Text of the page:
Review: "I've used many different bug killers, some better than others. This one is excellent. I have already prevented an infestation of whitefly on my currants; one application got rid of the lot. Whitefly curls up the leaves and tends to be early arrivals in dry spells. I will check again in a couple of weeks. This is also great for aphids, black and green, that can destroy fruit production very quickly and eat away ornamental flowers in quick time (roses especially)."

The best natural garden pest repellent for moles

You can plant daffodils and marigolds if you've got a pesky mole problem, but you don't want to use any pesticides or insecticides**.** These are natural repellents and will deter moles from coming in and digging up your garden.

The best natural garden pest repellent for moles

Marigolds are long-lasting flowers that quickly bloom and produce large, showy double flowers from June to September. Not only are they vibrant and beautiful, but they deter moles too. Each packet contains around 55 seeds. You can also get garden ready Marigolds here.

The best garden pest liquid repellent treatment

BugClear Ultra is a systemic action insect killer offering a broad spectrum of pest control that protects for up to three weeks. This insecticide product can be used indoors and outdoors on flowers, fruit and vegetables. Just spray the product evenly to wet leaves until just before the run-off. Wait for the spray to dry before handling plants. If necessary, repeat the spray after. It can be used on tomatoes, aubergines (outdoors and greenhouse), peppers (greenhouse), potatoes, and fruit. Allow a minimum of 14 days between final application and harvesting.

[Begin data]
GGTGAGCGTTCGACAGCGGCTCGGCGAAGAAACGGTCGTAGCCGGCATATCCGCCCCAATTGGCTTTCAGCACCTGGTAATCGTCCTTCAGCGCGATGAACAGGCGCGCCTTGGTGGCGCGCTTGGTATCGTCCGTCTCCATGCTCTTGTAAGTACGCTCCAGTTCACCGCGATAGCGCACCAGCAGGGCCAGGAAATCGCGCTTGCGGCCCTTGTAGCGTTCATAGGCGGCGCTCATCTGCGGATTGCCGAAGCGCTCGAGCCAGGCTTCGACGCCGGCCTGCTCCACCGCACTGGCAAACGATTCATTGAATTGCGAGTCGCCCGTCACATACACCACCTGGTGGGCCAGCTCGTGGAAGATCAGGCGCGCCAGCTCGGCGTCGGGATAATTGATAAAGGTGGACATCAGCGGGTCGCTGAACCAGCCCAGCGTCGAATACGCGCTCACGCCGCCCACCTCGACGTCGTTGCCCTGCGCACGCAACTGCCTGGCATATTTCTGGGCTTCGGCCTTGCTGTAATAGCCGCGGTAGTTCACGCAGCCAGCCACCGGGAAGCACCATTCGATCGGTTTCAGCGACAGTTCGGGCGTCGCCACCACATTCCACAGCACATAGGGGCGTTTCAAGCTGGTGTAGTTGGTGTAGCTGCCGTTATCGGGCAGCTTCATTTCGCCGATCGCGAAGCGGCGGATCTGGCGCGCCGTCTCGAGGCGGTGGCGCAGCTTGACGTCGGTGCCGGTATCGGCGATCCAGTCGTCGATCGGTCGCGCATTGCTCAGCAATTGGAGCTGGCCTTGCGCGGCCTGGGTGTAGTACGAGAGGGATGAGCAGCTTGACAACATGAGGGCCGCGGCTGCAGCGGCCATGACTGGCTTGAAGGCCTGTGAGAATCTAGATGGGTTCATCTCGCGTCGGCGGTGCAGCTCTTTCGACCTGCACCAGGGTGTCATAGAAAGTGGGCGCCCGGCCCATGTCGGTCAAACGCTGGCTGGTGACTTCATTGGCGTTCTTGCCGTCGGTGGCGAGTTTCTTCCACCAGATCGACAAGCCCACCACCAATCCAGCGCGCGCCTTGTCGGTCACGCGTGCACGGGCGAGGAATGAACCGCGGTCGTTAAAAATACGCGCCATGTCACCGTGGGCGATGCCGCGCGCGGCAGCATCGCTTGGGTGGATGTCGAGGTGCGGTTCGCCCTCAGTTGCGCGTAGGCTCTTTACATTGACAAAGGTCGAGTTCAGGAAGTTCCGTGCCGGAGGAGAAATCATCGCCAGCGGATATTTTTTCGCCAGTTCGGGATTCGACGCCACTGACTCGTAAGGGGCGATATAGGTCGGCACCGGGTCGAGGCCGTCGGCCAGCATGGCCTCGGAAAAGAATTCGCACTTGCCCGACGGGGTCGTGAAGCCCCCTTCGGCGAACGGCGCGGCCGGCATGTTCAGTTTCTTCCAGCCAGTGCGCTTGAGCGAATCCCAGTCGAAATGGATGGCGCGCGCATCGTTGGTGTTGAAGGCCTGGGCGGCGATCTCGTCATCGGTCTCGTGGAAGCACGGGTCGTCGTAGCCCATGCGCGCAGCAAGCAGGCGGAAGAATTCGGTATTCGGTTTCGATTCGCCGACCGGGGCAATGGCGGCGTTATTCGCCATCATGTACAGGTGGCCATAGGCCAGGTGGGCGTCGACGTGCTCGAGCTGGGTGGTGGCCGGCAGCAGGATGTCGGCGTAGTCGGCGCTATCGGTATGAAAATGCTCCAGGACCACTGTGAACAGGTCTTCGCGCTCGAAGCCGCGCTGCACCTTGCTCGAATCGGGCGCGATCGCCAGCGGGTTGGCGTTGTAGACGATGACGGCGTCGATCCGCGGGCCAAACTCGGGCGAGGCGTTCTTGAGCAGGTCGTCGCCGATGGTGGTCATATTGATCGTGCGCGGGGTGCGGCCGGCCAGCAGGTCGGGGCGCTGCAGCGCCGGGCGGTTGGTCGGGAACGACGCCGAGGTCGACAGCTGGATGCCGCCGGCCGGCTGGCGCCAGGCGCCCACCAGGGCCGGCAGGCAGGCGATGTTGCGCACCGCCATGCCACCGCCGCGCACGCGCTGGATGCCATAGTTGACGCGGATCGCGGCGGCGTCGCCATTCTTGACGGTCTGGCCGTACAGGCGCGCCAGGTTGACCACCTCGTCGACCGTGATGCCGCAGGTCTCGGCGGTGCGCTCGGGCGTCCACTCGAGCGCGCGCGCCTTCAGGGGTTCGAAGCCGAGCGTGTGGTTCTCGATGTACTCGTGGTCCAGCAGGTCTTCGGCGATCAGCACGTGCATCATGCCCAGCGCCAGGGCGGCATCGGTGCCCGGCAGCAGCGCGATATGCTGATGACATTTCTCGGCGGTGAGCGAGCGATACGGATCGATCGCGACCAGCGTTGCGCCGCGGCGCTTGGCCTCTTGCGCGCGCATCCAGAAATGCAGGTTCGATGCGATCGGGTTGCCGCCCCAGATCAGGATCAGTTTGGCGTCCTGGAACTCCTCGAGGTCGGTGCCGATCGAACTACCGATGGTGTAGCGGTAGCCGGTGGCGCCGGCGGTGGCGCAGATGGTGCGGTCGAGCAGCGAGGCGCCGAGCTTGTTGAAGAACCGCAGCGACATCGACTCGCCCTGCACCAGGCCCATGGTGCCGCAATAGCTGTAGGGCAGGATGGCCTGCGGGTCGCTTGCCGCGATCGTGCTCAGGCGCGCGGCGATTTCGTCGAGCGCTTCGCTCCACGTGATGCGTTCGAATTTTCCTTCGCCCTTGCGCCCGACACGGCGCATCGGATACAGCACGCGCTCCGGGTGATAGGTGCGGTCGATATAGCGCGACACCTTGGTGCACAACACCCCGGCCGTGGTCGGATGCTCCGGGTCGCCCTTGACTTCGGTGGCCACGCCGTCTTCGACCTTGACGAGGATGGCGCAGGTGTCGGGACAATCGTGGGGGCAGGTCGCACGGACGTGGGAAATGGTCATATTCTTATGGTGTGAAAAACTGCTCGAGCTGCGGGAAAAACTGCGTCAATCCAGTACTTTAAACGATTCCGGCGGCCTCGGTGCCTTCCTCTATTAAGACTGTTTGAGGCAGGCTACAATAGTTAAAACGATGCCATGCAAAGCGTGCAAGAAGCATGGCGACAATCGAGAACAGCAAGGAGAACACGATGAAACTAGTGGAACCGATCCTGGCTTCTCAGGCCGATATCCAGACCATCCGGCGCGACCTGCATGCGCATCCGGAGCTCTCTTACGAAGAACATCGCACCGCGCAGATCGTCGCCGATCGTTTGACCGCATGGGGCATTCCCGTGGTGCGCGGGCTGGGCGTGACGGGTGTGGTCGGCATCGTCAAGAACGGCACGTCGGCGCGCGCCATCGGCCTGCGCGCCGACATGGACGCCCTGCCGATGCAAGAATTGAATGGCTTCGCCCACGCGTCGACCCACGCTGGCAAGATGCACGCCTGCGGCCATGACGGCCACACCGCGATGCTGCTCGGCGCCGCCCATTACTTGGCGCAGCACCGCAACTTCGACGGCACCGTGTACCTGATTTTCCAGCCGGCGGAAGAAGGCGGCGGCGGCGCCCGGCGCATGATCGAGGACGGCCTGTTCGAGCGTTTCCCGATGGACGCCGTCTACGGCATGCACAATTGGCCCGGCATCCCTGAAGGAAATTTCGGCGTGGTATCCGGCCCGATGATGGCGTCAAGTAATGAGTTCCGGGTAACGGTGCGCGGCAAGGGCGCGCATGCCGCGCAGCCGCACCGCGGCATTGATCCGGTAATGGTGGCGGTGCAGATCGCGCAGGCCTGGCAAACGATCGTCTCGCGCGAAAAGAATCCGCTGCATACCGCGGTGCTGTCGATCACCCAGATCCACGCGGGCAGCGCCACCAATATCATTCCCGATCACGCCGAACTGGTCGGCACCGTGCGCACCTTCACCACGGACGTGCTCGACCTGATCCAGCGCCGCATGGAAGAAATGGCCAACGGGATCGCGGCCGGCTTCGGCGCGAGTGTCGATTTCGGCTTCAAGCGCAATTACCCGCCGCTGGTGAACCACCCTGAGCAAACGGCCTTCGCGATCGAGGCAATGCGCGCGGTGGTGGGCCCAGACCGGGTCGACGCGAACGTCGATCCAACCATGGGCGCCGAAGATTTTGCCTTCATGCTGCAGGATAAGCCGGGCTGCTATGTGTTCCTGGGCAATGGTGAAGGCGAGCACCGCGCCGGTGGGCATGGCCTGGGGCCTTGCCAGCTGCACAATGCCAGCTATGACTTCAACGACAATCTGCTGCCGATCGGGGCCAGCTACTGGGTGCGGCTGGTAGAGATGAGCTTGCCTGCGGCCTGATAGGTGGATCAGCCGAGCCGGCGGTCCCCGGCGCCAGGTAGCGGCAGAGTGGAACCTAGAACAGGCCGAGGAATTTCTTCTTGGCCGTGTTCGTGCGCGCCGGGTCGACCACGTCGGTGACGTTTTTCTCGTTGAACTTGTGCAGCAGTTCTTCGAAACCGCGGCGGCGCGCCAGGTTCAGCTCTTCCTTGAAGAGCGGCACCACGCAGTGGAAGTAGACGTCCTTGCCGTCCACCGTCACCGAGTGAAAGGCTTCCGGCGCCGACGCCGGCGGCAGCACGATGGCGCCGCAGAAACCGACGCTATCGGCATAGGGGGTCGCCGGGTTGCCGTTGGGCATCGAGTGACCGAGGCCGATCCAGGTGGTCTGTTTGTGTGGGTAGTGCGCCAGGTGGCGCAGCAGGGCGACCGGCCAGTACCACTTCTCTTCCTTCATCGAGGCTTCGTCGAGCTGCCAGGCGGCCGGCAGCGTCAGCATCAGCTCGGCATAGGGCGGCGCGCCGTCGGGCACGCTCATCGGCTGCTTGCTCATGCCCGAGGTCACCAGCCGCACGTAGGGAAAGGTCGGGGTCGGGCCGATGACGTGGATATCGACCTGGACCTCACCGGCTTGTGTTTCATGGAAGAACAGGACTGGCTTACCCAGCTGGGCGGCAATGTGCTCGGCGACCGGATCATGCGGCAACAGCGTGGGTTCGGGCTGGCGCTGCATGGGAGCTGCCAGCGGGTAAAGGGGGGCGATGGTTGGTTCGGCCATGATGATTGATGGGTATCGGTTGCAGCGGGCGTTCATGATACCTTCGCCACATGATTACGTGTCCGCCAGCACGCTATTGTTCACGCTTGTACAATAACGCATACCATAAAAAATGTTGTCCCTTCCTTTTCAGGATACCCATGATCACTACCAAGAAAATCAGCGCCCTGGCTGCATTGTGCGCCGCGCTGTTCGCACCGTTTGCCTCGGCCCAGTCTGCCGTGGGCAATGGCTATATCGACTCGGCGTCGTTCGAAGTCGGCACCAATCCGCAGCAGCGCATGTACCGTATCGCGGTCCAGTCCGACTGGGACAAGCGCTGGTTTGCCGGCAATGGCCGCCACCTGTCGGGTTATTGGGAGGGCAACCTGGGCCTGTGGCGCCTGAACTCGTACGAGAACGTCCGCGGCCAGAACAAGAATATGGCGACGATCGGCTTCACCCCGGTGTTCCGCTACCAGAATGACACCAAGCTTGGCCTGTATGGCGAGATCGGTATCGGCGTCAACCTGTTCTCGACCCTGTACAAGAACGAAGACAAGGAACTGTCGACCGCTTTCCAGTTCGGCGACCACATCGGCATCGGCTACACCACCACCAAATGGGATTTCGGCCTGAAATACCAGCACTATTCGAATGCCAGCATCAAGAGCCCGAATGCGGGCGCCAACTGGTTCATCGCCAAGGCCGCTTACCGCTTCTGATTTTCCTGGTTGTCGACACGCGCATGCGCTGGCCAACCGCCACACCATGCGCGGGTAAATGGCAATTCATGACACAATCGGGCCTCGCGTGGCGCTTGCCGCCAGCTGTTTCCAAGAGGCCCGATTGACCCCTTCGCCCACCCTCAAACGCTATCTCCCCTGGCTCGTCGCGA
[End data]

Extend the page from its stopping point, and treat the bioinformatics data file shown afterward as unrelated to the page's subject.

Review: "It also is very effective on all insects and black flies. Every other product I have used is not so effective at keeping away black fly, but this does the job excellent product, it seems more expensive than other brands, but it works out the same cost because it is diluted."

The best garden pest repellent treatment for rats and mice

This rat and mice repellent spray effectively deter rodents from your home or garden without killing them. The peppermint oil for rats is a natural alternative to a mousetrap.

Review: "We had a rat in our garden, but I wanted a natural repellant as an animal lover (ALL animals). I sprayed this on our fence and around the hole where the rat goes through to next door's garden! Works a treat!"

The best garden pest repllent insecticide for indoor plants

Houseplants are not exempt from pest attacks, and Baby Bio Houseplant Bug Killer protects your plants with immediate effect. Just spray at the first sign of infestation. It can be used all year round. It is ideal for use in the home, greenhouse, conservatory or even in the garden too.

Review: "I had a problem with flies on one of my household plants. I used this with one application of a thorough spray, and it did the trick. Left it a week, and it hasn't affected the quality of the plants or the leaves. The bottle is so large, so it's great it did the job, but now I left with a huge, nearly full bottle that I don't need. But glad it solved the problem nonetheless."

Ellen Kinsey is a Commercial Content Writer for Bauer Media, working across brands such as What’s The Best, Yours, Grazia and Modern Gardens, specialising in food, health and wellness content.